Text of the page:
The Cocoon compiler proactively compiles specifications into switch flow tables; it currently supports OpenFlow and P4 backends. Due to space limitations, we only
describe the OpenFlow backend.
The OpenFlow backend uses NetKAT as an intermediate representation and leverages the NetKAT compiler
to generate OpenFlow tables during the final compilation
step. Compilation proceeds in several phases. The first
phase computes the set of instances of each role by finding all parameter assignments satisfying the characteristic function of the role with the help of an SMT solver.
During the second phase, we specialize the implementation of each role for each instance by inlining function
calls and substituting concrete values for role parameters.
The third phase constructs a network topology graph,
where vertices correspond to hosts and switches, while
edges model physical links. To this end, the compiler
statically evaluates all instances whose roles are listed as
outgoing ports in host and switch specifications and
creates an edge between the outgoing port and the incoming port it sends to. The resulting network graph is
used in an emulator (Section 6).
During the fourth phase, instances that model input
ports of switches are compiled to a NetKAT program.
This is a straightforward syntactic transformation, since
NetKAT is syntactically and semantically close to the
subset of the Cocoon language obtained after function
inlining and parameter substitution. During the final
compilation phase, the NetKAT compiler converts the
NetKAT program into OpenFlow tables to be installed
on network switches.
The resulting switch configuration handles all packets
inline, without ever forwarding them to the controller.
An alternative compilation strategy would be to forward
some of the packets to the controller, which would enable
more complex forms of packet processing that are not
supported by the switch.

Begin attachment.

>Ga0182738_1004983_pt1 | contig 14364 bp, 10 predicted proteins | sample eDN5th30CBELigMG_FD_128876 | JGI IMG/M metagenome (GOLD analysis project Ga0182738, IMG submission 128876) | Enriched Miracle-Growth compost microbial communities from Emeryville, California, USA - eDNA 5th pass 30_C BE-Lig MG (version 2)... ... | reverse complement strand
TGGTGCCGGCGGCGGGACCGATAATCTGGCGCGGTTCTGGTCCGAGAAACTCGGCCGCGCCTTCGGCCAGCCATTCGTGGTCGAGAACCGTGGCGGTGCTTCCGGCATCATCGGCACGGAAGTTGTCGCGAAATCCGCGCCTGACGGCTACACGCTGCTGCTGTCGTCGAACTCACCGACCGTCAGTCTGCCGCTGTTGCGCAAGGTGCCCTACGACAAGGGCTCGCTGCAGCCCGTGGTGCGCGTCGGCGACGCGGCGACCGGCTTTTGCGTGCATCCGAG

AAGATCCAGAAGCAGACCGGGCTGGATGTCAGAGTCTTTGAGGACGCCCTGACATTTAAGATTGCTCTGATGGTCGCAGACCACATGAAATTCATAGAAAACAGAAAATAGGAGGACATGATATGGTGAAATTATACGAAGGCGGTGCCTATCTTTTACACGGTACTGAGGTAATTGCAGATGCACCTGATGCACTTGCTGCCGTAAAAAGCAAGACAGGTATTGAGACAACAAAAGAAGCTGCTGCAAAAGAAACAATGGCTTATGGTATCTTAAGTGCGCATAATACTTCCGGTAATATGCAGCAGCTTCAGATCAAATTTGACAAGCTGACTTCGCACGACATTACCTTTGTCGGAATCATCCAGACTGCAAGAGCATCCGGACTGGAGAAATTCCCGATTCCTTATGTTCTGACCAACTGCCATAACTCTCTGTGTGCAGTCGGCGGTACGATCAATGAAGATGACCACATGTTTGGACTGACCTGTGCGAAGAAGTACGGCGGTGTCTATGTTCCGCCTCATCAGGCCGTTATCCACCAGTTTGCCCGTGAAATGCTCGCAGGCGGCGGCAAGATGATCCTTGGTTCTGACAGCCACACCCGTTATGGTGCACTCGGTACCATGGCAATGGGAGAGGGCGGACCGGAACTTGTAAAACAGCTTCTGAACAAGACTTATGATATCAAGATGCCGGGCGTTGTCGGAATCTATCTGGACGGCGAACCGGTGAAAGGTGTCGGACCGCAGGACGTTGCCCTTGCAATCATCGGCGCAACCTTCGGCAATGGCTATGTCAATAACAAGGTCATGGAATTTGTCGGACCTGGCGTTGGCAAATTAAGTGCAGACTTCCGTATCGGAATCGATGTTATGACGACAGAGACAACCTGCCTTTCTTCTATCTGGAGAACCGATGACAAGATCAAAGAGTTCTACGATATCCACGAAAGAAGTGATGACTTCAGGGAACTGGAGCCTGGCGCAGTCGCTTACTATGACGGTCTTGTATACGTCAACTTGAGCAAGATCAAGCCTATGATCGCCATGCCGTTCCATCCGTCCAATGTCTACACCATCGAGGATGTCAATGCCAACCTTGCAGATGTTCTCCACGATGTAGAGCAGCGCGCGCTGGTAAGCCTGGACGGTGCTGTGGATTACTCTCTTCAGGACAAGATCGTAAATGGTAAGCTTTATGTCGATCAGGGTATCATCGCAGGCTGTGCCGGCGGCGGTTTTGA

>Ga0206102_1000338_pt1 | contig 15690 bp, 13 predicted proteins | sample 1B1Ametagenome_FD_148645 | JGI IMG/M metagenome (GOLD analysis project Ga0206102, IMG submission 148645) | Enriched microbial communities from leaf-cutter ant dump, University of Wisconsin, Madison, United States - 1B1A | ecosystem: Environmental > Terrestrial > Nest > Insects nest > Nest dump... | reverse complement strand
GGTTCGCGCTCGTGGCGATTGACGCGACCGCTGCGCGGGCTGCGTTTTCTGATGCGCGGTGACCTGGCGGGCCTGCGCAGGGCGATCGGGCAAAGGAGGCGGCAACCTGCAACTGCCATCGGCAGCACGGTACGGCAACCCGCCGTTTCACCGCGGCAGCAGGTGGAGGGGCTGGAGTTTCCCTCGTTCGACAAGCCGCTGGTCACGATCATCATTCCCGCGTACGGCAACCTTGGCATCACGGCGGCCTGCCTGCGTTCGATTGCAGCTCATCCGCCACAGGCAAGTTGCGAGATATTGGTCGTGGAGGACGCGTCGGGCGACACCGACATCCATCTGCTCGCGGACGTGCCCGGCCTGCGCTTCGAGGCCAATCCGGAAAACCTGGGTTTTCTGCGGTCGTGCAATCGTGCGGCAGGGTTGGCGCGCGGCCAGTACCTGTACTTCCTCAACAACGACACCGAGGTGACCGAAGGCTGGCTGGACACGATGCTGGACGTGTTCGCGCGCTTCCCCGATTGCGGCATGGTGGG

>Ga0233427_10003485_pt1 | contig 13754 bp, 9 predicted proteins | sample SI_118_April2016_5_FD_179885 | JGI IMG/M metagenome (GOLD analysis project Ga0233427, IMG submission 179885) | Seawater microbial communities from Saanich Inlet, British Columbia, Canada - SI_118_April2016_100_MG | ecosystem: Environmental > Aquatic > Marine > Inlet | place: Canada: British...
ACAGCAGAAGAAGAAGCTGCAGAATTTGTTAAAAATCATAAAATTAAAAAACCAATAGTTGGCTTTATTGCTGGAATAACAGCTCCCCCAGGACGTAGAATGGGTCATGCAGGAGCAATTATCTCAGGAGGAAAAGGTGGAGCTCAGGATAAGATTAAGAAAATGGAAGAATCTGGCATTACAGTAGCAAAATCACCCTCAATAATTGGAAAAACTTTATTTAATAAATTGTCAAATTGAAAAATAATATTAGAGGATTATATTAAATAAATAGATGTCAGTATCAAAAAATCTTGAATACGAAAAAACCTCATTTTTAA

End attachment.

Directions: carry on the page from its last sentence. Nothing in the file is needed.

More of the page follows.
At run time, the Cocoon compiler translates network
configuration updates into updates to switch flow tables.
Recompiling the entire data plane on every reconfiguration is both inefficient and unnecessary, since most updates only affect a fraction of switches. For instance, a
change in the network security policy related to a specific
subnet in our running example requires reconfiguring the
router assigned to this subnet only. While our current
WAN router
local link
WAN link
Data center 2
Data center 2
Data center 1
r2 addr2
Data center 1
(a) High-level
(b) Refinement 1
Figure 10: Case study 1: Software-defined WAN. Arrows
show an example path between end hosts in different sites.
prototype does not support incremental compilation, it
can be implemented as a straightforward extension.
Data center 3
Pod 1
Pod 2
Pod 3
Pod 4
(d) Refinement 3
(c) Refinement 2
Case studies
We show that real-world SDNs can benefit from
refinement-based design by implementing and verifying
six network architectures using Cocoon. Our case studies cover both mainstream SDN applications such as network virtualization and emerging ones such as softwaredefined WANs and IXPs. The case studies have multiple
sources of complexity including non-trivial routing logic,
security constraints, fault recovery; they are hard to implement correctly using conventional tools. We present
two studies in detail and briefly outline the remainder.
5.1 Case study 1: Software-defined WAN
We design and verify a software-defined WAN inspired by Google’s B4 [14] comprising geographically
distributed datacenters connected by wide-area links
(Figure 10). It achieves optimal link utilization by sending traffic across multi-hop tunnels dynamically configured by a centralized controller. In Figure 10, some traffic between datacenters 1 and 2 is sent via a tunnel consisting of underutilized links 1 and 2 instead of congested
link 3. Cocoon cannot reason about quality-of-service
and relies on an external optimizer to choose tunnel configuration; however it can formalize the WAN architecture and enforce routing invariants, which ensure that optimizer configurations deliver packets correctly.
We specify end-to-end routing between end hosts in
the WAN, including inter- and intra-datacenter routing.
Local and global routing can be specified by different
teams and integrated in a common Cocoon specification.
Our high-level specification (Figure 11) is trivial: it defines a set of hosts and requires that each packet be delivered to its destination, if it exists:
role HostOut[IP4 addr] | cHost(addr) =
if cHost(pkt.dstIP) then send HostIn[pkt.dstIP]
We refine the specification following the natural hierarchical structure of the network: we first decompose the